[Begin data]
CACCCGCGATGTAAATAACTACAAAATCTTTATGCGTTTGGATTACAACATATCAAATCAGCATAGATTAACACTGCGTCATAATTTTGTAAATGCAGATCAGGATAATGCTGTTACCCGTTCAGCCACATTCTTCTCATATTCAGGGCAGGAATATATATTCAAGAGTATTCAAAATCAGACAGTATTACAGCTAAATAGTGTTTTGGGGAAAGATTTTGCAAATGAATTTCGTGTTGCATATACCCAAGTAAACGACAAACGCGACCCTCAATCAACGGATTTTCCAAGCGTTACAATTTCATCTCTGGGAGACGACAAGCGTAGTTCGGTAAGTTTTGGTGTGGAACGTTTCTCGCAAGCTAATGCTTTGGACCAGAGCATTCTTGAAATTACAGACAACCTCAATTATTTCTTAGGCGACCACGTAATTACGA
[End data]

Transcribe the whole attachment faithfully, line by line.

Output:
CACCCGCGATGTAAATAACTACAAAATCTTTATGCGTTTGGATTACAACATATCAAATCAGCATAGATTAACACTGCGTCATAATTTTGTAAATGCAGATCAGGATAATGCTGTTACCCGTTCAGCCACATTCTTCTCATATTCAGGGCAGGAATATATATTCAAGAGTATTCAAAATCAGACAGTATTACAGCTAAATAGTGTTTTGGGGAAAGATTTTGCAAATGAATTTCGTGTTGCATATACCCAAGTAAACGACAAACGCGACCCTCAATCAACGGATTTTCCAAGCGTTACAATTTCATCTCTGGGAGACGACAAGCGTAGTTCGGTAAGTTTTGGTGTGGAACGTTTCTCGCAAGCTAATGCTTTGGACCAGAGCATTCTTGAAATTACAGACAACCTCAATTATTTCTTAGGCGACCACGTAATTACGA